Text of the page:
History and Evolution of Health Care Economics
According to "American Economic Association" (n.d.), “Economics is the study of how people choose to use resources. Resources include the time and talent people have available, the land, buildings, equipment, and other tools on hand, and the knowledge of how to combine them to create useful products and services” (Para. 1-2). Economics deals directly with all aspects of our economy whether good or bad, and is an essential part of any business and health care is no different. The health care industry and economics have transpired and evolved since the early 1900’s when the American Medical Association (AMA) grew to become a powerful association in the country, and health care economics are still ever present now in the early 2000’s ("Pbs.org", n.d.).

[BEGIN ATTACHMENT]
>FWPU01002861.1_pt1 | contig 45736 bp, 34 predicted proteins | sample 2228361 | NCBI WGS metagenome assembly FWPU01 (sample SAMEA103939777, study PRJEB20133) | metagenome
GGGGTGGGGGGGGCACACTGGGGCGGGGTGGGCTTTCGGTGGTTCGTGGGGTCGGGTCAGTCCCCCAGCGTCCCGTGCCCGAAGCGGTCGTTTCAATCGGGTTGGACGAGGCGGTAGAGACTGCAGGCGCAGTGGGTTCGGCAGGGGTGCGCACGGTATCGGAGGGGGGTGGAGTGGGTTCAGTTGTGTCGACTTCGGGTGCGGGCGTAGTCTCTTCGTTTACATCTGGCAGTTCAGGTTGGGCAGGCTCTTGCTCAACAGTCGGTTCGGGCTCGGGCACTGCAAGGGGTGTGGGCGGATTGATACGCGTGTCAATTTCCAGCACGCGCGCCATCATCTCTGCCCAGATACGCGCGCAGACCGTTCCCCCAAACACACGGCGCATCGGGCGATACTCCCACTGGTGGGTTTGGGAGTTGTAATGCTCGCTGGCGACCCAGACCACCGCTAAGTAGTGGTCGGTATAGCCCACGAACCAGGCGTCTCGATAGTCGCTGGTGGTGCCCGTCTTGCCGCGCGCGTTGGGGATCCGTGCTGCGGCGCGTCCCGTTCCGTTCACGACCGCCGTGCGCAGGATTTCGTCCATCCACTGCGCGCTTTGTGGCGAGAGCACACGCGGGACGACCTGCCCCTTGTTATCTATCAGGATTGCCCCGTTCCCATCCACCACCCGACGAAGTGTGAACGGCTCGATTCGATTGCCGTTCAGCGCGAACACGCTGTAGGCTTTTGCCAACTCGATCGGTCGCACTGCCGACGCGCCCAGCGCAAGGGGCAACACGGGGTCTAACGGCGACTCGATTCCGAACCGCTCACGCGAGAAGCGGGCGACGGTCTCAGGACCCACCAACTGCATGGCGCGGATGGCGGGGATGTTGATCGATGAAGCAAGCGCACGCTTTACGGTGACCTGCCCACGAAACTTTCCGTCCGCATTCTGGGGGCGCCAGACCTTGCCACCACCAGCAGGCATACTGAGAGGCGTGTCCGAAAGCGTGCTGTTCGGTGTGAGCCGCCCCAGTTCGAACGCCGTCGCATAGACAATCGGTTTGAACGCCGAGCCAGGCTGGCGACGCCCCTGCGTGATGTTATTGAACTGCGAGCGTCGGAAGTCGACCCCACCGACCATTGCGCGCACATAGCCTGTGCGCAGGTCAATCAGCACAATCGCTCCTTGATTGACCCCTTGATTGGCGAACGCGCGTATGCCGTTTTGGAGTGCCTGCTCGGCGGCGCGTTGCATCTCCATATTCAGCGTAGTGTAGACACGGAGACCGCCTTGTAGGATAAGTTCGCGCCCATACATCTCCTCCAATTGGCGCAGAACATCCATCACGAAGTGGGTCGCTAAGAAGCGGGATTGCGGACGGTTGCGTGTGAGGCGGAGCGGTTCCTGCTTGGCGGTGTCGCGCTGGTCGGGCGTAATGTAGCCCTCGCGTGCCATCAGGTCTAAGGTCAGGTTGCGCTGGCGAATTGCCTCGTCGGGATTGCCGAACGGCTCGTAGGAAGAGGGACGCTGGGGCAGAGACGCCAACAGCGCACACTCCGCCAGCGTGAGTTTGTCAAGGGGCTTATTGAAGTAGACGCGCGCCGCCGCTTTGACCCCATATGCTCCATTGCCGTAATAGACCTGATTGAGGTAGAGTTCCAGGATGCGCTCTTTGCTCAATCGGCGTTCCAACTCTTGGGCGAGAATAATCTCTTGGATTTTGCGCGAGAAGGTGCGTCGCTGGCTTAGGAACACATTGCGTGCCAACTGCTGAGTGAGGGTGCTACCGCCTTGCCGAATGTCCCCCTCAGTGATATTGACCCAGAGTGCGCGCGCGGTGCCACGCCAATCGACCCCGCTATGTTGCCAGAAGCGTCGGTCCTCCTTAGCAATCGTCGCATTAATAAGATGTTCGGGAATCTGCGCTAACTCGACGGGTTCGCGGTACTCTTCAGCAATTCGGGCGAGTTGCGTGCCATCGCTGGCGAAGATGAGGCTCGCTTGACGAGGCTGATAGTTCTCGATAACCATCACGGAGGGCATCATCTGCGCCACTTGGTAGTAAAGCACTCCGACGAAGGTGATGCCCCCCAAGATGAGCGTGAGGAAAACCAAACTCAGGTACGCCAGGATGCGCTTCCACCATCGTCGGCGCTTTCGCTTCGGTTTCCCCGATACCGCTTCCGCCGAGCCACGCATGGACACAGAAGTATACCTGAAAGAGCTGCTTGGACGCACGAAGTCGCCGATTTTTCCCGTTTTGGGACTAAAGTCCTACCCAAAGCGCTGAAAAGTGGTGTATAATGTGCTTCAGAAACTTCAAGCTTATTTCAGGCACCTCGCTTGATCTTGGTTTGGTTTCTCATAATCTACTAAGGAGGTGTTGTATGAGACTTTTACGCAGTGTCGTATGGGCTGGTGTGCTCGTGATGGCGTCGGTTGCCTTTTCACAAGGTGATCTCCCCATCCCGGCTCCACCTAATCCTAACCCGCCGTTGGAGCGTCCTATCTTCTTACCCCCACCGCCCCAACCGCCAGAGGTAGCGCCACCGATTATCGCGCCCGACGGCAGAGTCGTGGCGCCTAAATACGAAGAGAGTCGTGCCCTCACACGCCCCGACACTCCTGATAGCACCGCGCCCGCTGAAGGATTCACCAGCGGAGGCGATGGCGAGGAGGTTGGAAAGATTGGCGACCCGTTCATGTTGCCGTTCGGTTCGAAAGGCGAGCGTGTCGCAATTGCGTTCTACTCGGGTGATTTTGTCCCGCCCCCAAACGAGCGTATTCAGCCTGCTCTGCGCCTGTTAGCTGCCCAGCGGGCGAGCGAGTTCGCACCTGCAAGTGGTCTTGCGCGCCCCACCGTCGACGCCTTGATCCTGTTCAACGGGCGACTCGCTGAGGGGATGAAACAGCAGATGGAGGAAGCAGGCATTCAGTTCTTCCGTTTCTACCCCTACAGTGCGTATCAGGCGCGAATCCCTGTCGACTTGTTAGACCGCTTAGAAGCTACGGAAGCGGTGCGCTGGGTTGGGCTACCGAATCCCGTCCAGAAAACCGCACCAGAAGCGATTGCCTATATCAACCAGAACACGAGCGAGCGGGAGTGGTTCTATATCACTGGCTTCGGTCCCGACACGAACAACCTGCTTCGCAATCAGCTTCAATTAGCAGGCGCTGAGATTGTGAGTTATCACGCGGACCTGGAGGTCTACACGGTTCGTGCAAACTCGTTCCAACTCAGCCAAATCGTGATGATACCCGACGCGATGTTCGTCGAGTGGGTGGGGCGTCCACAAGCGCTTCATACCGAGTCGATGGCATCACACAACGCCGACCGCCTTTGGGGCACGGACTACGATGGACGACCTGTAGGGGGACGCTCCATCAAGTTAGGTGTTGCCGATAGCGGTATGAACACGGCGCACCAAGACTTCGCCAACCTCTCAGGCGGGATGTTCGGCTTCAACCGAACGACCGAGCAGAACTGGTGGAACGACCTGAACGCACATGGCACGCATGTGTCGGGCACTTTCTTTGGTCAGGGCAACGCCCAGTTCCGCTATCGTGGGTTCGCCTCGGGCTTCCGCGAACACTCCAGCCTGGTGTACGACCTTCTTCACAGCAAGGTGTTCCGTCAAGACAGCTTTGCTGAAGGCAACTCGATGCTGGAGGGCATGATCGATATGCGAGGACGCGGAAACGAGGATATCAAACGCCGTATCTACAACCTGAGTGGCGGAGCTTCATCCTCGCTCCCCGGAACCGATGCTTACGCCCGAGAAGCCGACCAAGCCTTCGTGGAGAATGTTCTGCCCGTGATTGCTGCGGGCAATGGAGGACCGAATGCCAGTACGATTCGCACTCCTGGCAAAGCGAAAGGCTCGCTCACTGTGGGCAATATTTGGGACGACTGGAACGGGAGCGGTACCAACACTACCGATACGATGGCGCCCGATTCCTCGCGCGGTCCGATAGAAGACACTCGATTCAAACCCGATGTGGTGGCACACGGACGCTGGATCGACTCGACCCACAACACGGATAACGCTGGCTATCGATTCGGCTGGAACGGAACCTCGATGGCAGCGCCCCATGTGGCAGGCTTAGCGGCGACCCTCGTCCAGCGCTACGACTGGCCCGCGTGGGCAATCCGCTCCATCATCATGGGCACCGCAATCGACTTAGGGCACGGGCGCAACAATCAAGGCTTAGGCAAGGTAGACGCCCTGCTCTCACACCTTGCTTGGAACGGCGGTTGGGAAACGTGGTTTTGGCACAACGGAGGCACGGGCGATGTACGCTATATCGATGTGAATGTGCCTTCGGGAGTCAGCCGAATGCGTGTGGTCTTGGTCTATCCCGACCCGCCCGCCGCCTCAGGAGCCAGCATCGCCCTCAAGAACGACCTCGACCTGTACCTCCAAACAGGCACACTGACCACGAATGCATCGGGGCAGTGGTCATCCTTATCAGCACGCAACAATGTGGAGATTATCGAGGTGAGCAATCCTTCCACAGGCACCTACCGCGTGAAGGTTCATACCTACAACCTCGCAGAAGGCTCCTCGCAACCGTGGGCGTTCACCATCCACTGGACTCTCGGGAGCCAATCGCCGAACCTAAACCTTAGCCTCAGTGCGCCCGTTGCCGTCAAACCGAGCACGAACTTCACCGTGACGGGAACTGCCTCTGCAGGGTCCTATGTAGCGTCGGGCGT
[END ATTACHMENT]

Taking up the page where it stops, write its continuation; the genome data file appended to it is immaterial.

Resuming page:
Health Care Funding Timeline Health care economics has a wide history and timeline that goes back to the early 1900’s when the American Medical Association first became a very powerful force in America. In the early 1900’s, the number of physicians went from 8,000 to a booming 70,000, this was only the start of what became known as “organized medicine ("Pbs.org", n.d.). It was during this time it that providers became less expected to offer free services and began to charge in hospitals. Additionally, another breakthrough happened in 1900, which were railroad employees were offered medical programs, or what we would refer to today as employees benefits ("Pbs.org", n.d.). In 1910 it became more expected for hospitals to use sanitary guidelines and practice cleanliness. Also during this time the American Medical Association began to propose ideas for health insurance, known then as “social insurance”. However, there was much conflict on the topic that it took many years for it to come to play, especially with a war on the horizon (“Pbs.org, n.d.). In the 1920’s health care reformers brought to light the concern, especially for the middle class, that health care expenses were becoming along with lost wages due to health problems. During this same time, not surprisingly, health care physicians became to be known as “prestige” making a considerable amount of money for their services. Also during this era GM (General Motors) teamed with MetLife (Metropolitan Life) to offer all 180,000 of their employee’s medical insurance. This era also brought along the groundbreaking discovery of penicillin, however it would be another 20 or so years before it was used for major illness recovery ("Pbs.org", n.d.). The depression in the 1930’s brought along new insights into health care coverage, it was more important for elderly people and unemployed individuals to have some kind of health insurance. During this time the Social Security Act passed leaving out health insurance benefits. Also during the 1930’s even though it was highly frowned upon by many insurance professionals, Blue Cross began to privately insure people for hospital care among many states ("Pbs.org", n.d.). In the 1940’s penicillin began to be used to cure infection and some disease saving many lives. With World War 2 employers began to get desperate for workers so they began to compete for employees offering better health insurance than the next guy. During this time President Roosevelt began to ask congress for an “economic bill of rights," including right to decent and full medical care ("Pbs.org", n.d.). During the 1950’s health care expenditures rose to become 4.5 percent of the Gross National Product ("Pbs.org", n.d.). Also during this era it became clear the federal government should be the ones responsible for the poverty stricken sick people, and it became firmly established. It was in this time period that the hospital prices in America nearly doubled making it harder for people, especially the elderly, to be able to afford treatment ("Pbs.org", n.d.). In the 1960’s insurance